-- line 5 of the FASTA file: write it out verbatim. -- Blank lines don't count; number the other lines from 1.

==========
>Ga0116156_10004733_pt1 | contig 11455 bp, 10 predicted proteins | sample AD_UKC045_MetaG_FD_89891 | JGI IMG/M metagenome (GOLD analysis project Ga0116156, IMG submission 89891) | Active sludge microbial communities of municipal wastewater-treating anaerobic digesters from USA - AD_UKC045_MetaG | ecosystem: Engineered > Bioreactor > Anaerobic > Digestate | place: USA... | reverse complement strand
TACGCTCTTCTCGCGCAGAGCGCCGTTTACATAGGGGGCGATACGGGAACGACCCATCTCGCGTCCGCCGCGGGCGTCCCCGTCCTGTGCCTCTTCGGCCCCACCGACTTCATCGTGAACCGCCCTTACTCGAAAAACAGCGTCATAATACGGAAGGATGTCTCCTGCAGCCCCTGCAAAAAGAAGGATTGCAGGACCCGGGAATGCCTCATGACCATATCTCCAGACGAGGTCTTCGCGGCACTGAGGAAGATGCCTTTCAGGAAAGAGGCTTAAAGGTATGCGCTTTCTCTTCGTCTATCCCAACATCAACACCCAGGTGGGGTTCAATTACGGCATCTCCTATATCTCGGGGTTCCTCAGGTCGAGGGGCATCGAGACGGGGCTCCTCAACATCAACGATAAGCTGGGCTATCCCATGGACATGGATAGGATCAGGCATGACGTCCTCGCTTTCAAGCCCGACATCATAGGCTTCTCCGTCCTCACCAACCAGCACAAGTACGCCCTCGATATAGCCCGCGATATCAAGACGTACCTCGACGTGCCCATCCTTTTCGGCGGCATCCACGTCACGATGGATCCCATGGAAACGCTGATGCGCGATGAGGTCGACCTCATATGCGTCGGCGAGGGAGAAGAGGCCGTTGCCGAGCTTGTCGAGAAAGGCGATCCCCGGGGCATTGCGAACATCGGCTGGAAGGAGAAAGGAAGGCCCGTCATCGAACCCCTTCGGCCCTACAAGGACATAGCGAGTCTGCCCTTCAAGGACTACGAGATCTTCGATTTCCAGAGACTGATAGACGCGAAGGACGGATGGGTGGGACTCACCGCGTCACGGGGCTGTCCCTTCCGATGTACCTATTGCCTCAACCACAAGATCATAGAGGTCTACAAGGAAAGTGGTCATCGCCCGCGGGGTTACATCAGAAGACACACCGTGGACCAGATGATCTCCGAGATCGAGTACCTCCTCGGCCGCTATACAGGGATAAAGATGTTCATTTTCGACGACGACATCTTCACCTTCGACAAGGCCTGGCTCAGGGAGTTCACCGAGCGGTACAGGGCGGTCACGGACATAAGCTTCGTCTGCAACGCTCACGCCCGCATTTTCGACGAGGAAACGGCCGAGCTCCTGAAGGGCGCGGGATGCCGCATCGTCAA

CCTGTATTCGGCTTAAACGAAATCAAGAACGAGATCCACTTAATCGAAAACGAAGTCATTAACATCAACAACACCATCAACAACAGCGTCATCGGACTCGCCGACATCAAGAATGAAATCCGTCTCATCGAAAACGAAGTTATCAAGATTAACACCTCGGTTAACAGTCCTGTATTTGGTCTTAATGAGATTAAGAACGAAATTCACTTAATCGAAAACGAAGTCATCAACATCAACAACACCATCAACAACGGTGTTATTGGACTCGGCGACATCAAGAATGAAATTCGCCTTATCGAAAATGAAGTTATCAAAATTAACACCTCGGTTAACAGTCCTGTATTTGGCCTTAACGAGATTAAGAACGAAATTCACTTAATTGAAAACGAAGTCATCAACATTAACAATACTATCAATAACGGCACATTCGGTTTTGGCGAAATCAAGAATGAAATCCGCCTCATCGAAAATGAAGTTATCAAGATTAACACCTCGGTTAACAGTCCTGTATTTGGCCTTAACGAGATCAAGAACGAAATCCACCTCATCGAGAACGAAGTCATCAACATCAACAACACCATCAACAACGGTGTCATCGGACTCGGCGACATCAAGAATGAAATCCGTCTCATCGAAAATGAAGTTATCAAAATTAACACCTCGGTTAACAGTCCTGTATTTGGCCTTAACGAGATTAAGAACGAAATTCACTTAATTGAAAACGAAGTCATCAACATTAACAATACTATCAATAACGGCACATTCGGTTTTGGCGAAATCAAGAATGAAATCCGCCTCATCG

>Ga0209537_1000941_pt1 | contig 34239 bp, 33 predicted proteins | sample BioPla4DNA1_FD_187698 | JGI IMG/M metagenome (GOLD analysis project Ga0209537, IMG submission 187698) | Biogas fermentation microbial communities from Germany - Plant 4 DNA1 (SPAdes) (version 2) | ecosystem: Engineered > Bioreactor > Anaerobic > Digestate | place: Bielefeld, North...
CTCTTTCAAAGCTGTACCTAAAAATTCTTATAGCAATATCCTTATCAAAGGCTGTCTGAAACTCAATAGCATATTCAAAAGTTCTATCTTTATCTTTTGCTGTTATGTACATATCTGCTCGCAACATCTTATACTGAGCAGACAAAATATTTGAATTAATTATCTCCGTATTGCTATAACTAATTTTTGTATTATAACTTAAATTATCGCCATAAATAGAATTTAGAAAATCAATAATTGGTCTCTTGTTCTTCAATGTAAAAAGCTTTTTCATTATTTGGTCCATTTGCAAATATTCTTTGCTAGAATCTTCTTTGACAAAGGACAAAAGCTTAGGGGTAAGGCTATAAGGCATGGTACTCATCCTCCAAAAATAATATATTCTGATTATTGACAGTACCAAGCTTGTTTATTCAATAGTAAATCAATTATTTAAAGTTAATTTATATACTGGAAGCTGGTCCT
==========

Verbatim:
CTCTTTCAAAGCTGTACCTAAAAATTCTTATAGCAATATCCTTATCAAAGGCTGTCTGAAACTCAATAGCATATTCAAAAGTTCTATCTTTATCTTTTGCTGTTATGTACATATCTGCTCGCAACATCTTATACTGAGCAGACAAAATATTTGAATTAATTATCTCCGTATTGCTATAACTAATTTTTGTATTATAACTTAAATTATCGCCATAAATAGAATTTAGAAAATCAATAATTGGTCTCTTGTTCTTCAATGTAAAAAGCTTTTTCATTATTTGGTCCATTTGCAAATATTCTTTGCTAGAATCTTCTTTGACAAAGGACAAAAGCTTAGGGGTAAGGCTATAAGGCATGGTACTCATCCTCCAAAAATAATATATTCTGATTATTGACAGTACCAAGCTTGTTTATTCAATAGTAAATCAATTATTTAAAGTTAATTTATATACTGGAAGCTGGTCCT